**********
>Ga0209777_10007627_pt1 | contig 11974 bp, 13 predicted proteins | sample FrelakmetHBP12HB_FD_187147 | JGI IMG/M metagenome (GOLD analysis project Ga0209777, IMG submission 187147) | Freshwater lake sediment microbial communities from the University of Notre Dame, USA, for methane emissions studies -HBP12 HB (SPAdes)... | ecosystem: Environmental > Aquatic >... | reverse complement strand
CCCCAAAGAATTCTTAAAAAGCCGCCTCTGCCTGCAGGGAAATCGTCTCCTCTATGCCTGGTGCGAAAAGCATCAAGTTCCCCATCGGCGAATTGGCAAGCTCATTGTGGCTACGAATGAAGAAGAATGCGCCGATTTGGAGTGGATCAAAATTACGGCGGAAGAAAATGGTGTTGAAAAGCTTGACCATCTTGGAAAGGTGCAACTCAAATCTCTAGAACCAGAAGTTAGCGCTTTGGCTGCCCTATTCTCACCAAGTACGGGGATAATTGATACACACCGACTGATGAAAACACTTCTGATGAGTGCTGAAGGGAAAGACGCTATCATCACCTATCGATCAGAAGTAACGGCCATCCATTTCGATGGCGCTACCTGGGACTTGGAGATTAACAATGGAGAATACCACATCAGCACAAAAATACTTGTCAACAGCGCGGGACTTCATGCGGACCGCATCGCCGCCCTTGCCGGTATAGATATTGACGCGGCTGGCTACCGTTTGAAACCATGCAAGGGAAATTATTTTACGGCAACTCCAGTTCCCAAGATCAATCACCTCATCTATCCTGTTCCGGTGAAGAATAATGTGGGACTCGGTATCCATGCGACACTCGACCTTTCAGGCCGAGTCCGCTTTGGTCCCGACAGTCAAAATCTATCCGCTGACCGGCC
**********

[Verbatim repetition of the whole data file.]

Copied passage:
>Ga0209777_10007627_pt1 | contig 11974 bp, 13 predicted proteins | sample FrelakmetHBP12HB_FD_187147 | JGI IMG/M metagenome (GOLD analysis project Ga0209777, IMG submission 187147) | Freshwater lake sediment microbial communities from the University of Notre Dame, USA, for methane emissions studies -HBP12 HB (SPAdes)... | ecosystem: Environmental > Aquatic >... | reverse complement strand
CCCCAAAGAATTCTTAAAAAGCCGCCTCTGCCTGCAGGGAAATCGTCTCCTCTATGCCTGGTGCGAAAAGCATCAAGTTCCCCATCGGCGAATTGGCAAGCTCATTGTGGCTACGAATGAAGAAGAATGCGCCGATTTGGAGTGGATCAAAATTACGGCGGAAGAAAATGGTGTTGAAAAGCTTGACCATCTTGGAAAGGTGCAACTCAAATCTCTAGAACCAGAAGTTAGCGCTTTGGCTGCCCTATTCTCACCAAGTACGGGGATAATTGATACACACCGACTGATGAAAACACTTCTGATGAGTGCTGAAGGGAAAGACGCTATCATCACCTATCGATCAGAAGTAACGGCCATCCATTTCGATGGCGCTACCTGGGACTTGGAGATTAACAATGGAGAATACCACATCAGCACAAAAATACTTGTCAACAGCGCGGGACTTCATGCGGACCGCATCGCCGCCCTTGCCGGTATAGATATTGACGCGGCTGGCTACCGTTTGAAACCATGCAAGGGAAATTATTTTACGGCAACTCCAGTTCCCAAGATCAATCACCTCATCTATCCTGTTCCGGTGAAGAATAATGTGGGACTCGGTATCCATGCGACACTCGACCTTTCAGGCCGAGTCCGCTTTGGTCCCGACAGTCAAAATCTATCCGCTGACCGGCC